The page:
A dinner in which each dish features the humble tomato? Sounds excessive. But that’s exactly what one housewife hosted, according to an 1894 edition of The New England Kitchen Magazine. Known for her “delightful little dinners,” she was eager to prepare one her guests would not soon forget. Only five invitations were sent; her “home was small but dainty and cosey.” Her guests she chose carefully: “Five friends that she knew to be very fond of tomatoes.”
She omitted no detail when it came to ensuring her party would be a success. Cards were made upon which each guest’s name was “printed across the center in gilt. A small branch representing a tomato plant with a ripe tomato upon it was painted in water colors across the top of the card. The printing and the painting were done by the skillful hand of the hostess.” The day the hostess also selected with care, one “early in the summer … when tomatoes were more of a rarity then they would have been later in the season.”
And the menu? To begin the guests enjoyed a plate of raw tomatoes, followed by tomato soup. Tomato appetizers tuned tongues to taste boiled halibut with tomato sauce. The main course was a fillet of beef with escalloped tomatoes. Stuffed tomatoes were made available to those who wanted more … er … tomatoes. The dishes were savored, the five guests deeming them “a great success.”
Now that summer has arrived, and with it bushels of tomatoes, you too can host such a dinner. Try this recipe for stuffed tomato salad from The New England Cookbook (1912). If you wish to outdo the tomato-loving hostess featured in The New England Kitchen Magazine, serve your tomato salad with tomato pudding and a generous ladleful of tomato soup, all from the 1867 edition of The New England Farmer.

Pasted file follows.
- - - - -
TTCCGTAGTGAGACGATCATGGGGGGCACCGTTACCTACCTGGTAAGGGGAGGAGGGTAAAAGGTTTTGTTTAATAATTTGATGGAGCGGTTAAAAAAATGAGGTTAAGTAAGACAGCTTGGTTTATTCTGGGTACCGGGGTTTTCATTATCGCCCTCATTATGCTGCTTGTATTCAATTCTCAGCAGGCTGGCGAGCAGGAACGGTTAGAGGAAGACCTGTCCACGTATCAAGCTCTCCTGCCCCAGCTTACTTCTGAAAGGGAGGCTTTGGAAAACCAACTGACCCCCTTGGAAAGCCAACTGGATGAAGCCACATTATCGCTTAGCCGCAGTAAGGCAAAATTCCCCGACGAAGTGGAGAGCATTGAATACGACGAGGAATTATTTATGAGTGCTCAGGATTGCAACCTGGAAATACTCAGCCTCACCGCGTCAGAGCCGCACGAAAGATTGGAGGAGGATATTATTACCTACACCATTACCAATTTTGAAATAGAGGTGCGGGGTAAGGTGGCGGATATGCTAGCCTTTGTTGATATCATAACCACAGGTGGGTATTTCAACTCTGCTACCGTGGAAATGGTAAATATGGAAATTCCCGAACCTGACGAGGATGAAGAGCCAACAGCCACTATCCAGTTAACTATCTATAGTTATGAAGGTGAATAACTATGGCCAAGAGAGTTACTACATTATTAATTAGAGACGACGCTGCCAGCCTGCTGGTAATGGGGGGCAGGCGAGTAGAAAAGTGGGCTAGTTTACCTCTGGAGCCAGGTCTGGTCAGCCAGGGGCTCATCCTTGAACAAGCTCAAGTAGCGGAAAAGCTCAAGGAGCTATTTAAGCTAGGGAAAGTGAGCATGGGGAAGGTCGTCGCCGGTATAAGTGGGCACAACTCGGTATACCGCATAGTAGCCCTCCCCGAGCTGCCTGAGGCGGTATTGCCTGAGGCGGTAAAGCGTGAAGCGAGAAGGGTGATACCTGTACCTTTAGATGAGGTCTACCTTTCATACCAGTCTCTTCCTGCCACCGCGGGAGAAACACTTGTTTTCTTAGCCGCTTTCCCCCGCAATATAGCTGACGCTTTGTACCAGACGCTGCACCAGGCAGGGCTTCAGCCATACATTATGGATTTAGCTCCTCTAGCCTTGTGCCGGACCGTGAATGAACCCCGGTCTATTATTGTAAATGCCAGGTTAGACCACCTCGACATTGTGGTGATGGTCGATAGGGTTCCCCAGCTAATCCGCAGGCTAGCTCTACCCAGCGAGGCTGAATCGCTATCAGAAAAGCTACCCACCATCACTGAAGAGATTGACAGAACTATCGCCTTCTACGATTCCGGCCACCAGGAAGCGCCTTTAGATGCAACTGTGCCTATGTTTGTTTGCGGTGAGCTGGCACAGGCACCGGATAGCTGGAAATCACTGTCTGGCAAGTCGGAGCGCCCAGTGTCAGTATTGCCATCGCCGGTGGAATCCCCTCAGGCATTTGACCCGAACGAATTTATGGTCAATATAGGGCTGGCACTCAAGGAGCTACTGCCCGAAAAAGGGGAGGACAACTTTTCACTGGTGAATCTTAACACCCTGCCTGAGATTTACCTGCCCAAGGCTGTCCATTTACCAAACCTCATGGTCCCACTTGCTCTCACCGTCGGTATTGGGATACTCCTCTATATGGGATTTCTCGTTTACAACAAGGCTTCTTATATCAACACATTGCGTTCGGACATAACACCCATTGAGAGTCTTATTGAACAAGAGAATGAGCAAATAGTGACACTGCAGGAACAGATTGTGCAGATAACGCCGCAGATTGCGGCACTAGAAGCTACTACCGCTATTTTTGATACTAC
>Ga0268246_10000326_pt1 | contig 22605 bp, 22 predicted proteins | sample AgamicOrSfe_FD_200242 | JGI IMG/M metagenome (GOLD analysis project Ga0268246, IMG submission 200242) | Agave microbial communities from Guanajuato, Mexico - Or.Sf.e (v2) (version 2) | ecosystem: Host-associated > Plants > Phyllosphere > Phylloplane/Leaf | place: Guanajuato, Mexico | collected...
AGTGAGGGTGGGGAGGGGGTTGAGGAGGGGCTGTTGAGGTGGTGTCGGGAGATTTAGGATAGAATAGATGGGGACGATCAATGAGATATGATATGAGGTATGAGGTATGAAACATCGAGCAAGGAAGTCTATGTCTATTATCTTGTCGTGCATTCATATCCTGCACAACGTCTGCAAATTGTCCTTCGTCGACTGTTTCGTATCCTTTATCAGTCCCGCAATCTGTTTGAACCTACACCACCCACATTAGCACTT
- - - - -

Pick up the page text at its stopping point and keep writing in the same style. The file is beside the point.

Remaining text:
Stuffed Tomato Salad
Choose firm ripe tomatoes. Cut off a piece from the top and remove the seed. Stuff with chopped cucumber, green pepper and minced onion thoroughly mixed with mayonnaise. Chill on ice and serve on delicate lettuce leaves.
Pour boiling water on tomatoes; remove the skins. Put in the bottom of the pudding-dish some bread-crumbs, then slice the tomatoes on them, season with sugar, butter, pepper and salt, add some more bread-crumbs, then the sliced tomatoes and seasoning; and if the tomato does not wet the bread-crumbs, add a little water. Then for a small pudding beat up two eggs and pour over the top. Bake about twenty minutes.
Wash, scrape, and cut small the red part of three large carrots, three heads of celery, four large onions, two large turnips: put them into a saucepan, with a teaspoonful of butter, half a pound of lean, new ham; let them stew very gently for an hour; then add three quarts of brown gravy soup and some whole black pepper, with eight or ten ripe tomatoes; let it boil an hour and a half, and pulp it through a sieve; serve it with fried bread cut in dice.